Betfred, Tipico Exits Show U.S. Sports Betting No Longer the Land of Plenty

Fewer online sportsbooks means less choice and more complacency. Lawmakers and regulators don't seem to care much, at least not yet.

Geoff Zochodne - Senior News Analyst at
Geoff Zochodne • Senior News Analyst
Jun 24, 2024 • 17:23 ET • 5 min read
Baltimore Orioles pitcher Corbin Burnes
Photo By - USA TODAY Sports

If you build it, they may not come. 

The U.S. sports betting sector is littered with the remains of operators who may have thought a few good apps, websites, and partnerships would be enough to make a go of it stateside. 

But the recent news that Betfred is pulling out of Maryland and Tipico is selling its U.S. bookmaking business to MGM Resorts International’s LeoVegas hammers home the message that American sports betting is no longer the land of plenty.

No, U.S. sports betting is now more like a dog-eat-dog world of politics, same-game parlays, and preexisting bettors who weren’t technically bettors, just daily fantasy fanatics. It’s a business that's neither easy nor fair, and you may need more than just a good idea and some smart folks to succeed. 

For proof, one need only look at the growing list of shuttered (or shuttering) online sports betting brands in the U.S. Fubo, MaximBet, TwinSpires, Sports Illustrated, Unibet, Barstool, PointsBet, WynnBET - all had interesting ideas and approaches to how they would become going concerns, but then they just grew concerned and were gone. 

Granted, not all of those names are dead. TwinSpires is still running retail books and its parent company, Churchill Downs, has become a provider of horse racing technology to other operators. PointsBet is still trying to claw out market share in Canada. 

Meanwhile, other bookmakers have stepped up to replenish the numbers, such as Fanatics, ESPN BET, Betr, Underdog, and Prime Sports. Time will tell how they fare and whether they are still with us five years from now.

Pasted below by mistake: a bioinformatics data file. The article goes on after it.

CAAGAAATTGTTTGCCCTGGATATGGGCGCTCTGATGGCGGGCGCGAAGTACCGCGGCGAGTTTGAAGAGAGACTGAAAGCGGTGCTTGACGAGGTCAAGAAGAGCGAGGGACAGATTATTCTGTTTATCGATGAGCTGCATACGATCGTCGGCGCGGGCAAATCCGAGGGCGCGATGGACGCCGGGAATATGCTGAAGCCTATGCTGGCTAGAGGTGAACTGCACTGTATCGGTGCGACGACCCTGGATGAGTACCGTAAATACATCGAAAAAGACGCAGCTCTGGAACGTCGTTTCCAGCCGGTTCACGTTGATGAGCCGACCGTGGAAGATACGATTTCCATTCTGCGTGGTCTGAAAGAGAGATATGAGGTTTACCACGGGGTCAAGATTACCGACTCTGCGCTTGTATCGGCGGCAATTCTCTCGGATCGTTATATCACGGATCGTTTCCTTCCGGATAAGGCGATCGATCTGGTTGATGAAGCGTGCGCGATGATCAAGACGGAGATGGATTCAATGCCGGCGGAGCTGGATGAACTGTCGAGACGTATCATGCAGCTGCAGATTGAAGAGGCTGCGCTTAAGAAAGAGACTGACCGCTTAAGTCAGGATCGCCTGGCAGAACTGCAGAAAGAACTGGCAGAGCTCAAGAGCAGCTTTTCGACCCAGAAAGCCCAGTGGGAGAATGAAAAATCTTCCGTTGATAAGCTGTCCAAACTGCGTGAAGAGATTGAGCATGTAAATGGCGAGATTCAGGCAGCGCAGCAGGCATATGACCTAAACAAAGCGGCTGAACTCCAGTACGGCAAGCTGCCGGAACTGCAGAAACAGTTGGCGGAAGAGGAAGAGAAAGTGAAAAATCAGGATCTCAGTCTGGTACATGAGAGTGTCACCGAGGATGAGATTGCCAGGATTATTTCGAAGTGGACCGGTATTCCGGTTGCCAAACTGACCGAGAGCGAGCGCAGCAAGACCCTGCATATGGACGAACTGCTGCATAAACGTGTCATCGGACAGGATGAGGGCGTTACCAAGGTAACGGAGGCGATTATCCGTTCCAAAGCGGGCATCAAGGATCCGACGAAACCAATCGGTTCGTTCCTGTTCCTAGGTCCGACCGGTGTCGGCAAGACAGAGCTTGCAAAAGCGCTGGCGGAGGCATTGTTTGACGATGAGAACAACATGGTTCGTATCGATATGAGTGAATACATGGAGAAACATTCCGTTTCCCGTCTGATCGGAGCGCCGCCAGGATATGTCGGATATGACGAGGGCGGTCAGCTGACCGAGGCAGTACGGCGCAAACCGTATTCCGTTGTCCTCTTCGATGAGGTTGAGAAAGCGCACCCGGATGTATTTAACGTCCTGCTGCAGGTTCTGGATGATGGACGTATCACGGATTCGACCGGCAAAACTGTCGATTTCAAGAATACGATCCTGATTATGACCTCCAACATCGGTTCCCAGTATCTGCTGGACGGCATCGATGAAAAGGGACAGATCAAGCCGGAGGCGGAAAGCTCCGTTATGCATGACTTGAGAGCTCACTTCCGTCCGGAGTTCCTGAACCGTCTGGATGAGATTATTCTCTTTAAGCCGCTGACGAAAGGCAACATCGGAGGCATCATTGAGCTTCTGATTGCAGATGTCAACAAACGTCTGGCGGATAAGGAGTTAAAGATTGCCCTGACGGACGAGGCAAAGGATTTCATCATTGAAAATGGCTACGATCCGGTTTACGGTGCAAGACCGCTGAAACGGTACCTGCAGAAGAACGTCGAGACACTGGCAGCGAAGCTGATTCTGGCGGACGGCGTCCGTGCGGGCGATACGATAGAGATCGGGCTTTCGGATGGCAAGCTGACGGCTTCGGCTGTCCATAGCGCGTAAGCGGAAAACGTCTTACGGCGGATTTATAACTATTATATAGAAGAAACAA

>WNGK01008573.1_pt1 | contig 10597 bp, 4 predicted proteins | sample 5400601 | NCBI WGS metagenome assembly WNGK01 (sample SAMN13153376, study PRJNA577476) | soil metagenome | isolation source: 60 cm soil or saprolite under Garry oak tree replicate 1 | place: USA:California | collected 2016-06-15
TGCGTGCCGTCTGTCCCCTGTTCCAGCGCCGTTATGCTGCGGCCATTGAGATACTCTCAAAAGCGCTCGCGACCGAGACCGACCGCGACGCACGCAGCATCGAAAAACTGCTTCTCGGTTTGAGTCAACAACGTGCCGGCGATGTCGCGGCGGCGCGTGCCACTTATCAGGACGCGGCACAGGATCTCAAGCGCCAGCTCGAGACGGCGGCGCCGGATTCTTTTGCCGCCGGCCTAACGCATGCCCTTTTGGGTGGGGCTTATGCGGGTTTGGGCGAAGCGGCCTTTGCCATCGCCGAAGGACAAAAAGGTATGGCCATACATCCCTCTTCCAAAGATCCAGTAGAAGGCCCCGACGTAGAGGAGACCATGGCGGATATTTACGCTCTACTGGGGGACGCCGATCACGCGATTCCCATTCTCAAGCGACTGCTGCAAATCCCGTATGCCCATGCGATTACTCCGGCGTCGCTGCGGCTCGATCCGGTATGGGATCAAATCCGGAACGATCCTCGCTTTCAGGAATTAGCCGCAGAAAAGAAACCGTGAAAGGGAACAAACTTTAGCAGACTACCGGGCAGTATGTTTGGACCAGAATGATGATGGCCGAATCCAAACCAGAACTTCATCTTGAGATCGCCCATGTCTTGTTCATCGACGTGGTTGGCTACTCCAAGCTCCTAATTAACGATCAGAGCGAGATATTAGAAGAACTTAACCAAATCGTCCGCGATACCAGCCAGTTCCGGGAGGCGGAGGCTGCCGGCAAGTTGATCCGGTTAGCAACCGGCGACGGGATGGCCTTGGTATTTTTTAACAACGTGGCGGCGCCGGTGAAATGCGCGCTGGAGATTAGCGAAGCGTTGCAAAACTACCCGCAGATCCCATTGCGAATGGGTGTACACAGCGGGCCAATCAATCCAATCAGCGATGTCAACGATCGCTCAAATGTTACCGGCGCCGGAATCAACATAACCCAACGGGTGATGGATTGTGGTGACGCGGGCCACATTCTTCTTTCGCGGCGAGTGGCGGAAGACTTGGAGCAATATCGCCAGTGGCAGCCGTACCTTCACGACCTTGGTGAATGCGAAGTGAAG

Yet it’s becoming increasingly apparent that unless your name is DraftKings or FanDuel — or perhaps Hard Rock in Florida — you’re behind from the moment you launch. 

Investment banking firm Jefferies told clients in a note on Sunday that FanDuel was responsible for 45% of gross gaming revenue in the 18 online sports betting states that have reported May data thus far. DraftKings was second with 34%. A distant third was BetMGM, with 6%, and then Caesars, ESPN BET, and Fanatics with a 3% market share each.

This is also revenue, not profit, meaning operators are forced to fork over a certain amount of that income to states, partners, employees, suppliers, and the federal government. 

Physical and mobile casino gambling help flatten the playing field somewhat, as operators such as BetMGM and Caesars are familiar faces for slot and table players. Linking sports betting to brick-and-mortar gaming can also be fruitful.

However, operators must contend with the fact that just a handful of states have legalized iGaming, compared to the 30 or so jurisdictions with mobile sports wagering. The pace of legalization is not keeping up with the desire of operators that could benefit from more online casino gambling.

So what?

Which brings us to the biggest question: is this bad?